As a result of watching this film, our students seemed genuinely engaged at a different level for the first time all semester. When the film was over we asked them to divide up into groups and craft an allegorical version of the Jesus story set in modern-day Mount Olive. The results were interesting and in some cases, hilarious, though it was still difficult for some students–particularly those from religious backgrounds–to break free from the particulars presented in the Gospels (viz., miracles, parables, etc.). In one version, Jesus was a blond-haired Norwegian named “Markus” who served as captain of the Mount Olive golf team. At one point, he hooks his ball onto a lilly pad sitting in the middle of a lake. Markus then proceeds to walk out onto water and take his next shot from the center of the lake. 🙂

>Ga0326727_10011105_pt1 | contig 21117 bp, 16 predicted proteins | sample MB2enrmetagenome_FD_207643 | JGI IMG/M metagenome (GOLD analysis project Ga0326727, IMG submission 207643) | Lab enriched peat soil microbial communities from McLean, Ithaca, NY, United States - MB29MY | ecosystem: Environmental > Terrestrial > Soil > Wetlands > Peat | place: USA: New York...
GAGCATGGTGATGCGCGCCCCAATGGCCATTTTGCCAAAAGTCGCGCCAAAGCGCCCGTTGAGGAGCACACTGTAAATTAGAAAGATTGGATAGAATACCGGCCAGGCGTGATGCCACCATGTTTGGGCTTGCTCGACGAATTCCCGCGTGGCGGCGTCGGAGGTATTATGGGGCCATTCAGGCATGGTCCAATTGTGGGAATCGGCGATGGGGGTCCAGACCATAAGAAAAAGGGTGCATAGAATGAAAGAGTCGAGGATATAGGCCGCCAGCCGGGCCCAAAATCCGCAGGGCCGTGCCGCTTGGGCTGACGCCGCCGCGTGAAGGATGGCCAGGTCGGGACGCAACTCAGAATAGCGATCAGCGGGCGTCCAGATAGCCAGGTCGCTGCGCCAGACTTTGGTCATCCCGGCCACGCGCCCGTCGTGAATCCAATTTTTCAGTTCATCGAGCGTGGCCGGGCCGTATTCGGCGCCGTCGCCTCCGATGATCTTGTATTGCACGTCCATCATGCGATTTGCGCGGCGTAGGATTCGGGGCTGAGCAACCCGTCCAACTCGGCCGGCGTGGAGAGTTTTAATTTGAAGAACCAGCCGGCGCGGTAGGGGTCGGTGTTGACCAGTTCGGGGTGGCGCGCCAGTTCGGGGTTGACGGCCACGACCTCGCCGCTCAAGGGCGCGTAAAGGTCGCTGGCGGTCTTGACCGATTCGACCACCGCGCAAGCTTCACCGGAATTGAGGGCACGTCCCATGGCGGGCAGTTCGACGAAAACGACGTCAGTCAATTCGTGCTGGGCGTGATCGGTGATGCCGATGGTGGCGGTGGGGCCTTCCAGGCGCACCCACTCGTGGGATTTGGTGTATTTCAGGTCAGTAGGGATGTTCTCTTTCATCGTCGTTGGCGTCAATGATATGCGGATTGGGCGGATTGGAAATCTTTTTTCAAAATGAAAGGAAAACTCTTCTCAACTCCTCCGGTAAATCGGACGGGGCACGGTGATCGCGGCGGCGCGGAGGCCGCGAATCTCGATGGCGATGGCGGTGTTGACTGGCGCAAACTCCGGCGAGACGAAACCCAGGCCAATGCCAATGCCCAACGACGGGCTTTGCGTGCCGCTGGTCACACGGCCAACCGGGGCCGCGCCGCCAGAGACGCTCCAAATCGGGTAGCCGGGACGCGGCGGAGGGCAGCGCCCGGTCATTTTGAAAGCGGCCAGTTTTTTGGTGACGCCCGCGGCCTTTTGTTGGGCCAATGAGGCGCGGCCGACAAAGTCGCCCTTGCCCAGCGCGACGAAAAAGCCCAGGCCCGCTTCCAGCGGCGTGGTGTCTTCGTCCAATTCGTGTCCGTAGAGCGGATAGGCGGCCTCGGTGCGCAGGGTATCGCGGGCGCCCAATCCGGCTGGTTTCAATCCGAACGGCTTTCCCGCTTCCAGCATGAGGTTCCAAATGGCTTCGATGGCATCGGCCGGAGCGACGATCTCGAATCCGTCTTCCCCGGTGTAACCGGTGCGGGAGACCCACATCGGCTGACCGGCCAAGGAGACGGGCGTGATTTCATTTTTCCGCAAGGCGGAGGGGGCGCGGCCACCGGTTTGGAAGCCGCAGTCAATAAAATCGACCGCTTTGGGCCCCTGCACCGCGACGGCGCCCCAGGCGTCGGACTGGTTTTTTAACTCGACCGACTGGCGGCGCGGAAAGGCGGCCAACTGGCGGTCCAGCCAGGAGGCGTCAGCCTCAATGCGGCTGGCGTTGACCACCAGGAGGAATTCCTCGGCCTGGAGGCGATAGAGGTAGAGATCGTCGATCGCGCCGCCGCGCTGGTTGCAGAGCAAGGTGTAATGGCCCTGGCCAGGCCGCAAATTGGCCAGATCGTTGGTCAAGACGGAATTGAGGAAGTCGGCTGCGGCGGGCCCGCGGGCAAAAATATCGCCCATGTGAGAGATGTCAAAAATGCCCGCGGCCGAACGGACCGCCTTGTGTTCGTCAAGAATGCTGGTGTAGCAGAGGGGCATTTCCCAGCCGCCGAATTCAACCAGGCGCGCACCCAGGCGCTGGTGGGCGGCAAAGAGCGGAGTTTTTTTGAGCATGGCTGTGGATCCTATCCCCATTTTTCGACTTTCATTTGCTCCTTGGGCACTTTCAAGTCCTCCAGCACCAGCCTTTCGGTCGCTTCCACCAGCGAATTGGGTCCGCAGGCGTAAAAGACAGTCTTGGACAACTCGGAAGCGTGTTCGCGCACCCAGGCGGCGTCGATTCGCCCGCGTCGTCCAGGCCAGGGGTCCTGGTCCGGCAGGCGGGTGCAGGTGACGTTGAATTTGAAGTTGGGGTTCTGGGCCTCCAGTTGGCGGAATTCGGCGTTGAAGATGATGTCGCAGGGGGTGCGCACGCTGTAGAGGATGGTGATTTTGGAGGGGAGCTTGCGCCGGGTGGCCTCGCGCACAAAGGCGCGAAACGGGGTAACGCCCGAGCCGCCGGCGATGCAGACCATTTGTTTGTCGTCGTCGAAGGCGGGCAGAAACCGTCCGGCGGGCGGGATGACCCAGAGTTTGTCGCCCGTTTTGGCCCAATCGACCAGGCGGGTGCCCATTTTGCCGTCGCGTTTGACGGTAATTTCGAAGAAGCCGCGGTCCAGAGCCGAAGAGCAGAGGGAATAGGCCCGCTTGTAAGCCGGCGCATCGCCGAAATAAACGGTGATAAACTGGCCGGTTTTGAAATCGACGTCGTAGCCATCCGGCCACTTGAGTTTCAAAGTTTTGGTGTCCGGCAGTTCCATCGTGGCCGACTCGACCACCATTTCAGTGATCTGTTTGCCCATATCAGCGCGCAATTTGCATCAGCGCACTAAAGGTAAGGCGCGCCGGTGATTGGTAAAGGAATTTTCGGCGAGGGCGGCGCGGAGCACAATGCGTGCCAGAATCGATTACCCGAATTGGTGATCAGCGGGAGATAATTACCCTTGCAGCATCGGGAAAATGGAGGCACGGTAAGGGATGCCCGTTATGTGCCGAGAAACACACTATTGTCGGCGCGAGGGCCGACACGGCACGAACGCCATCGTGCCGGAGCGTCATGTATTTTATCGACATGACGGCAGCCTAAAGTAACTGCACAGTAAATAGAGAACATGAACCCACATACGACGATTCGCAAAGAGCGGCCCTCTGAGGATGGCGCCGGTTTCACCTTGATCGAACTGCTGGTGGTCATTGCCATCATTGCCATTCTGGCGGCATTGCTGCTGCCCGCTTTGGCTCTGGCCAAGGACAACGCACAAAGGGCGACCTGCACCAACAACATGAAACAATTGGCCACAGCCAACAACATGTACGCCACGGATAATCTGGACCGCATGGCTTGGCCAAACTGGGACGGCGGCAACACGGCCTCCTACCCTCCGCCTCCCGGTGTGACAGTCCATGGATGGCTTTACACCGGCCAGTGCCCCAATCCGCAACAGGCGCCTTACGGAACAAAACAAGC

Tomorrow we will begin watching, The Life of Brian. I can’t wait to see how the students respond to that one. I’m sure there will be lots to talk about next week!
Here’s a clip from Jesus of Montreal for those who are interested:
I am a few days behind (it’s been a busy eight days!) but this past week our class watched the 1998 Jesus film, The Book of Life. Prior to preparing for this class, I had not been exposed to this film. My colleague suggested that we watch it because it provides a much different angle than the other films we’ve been watching and discussing. Admittedly, this film is a little campy, the writing is mediocre, and the acting leaves a lot to be desired. There is also a hazy, purposeful disorientation in the cinematography, so this one was a little more difficult to watch–though it is shorter than most other Jesus films (66 minutes). Nevertheless the film raises questions that are important to certain Christian understandings of Jesus.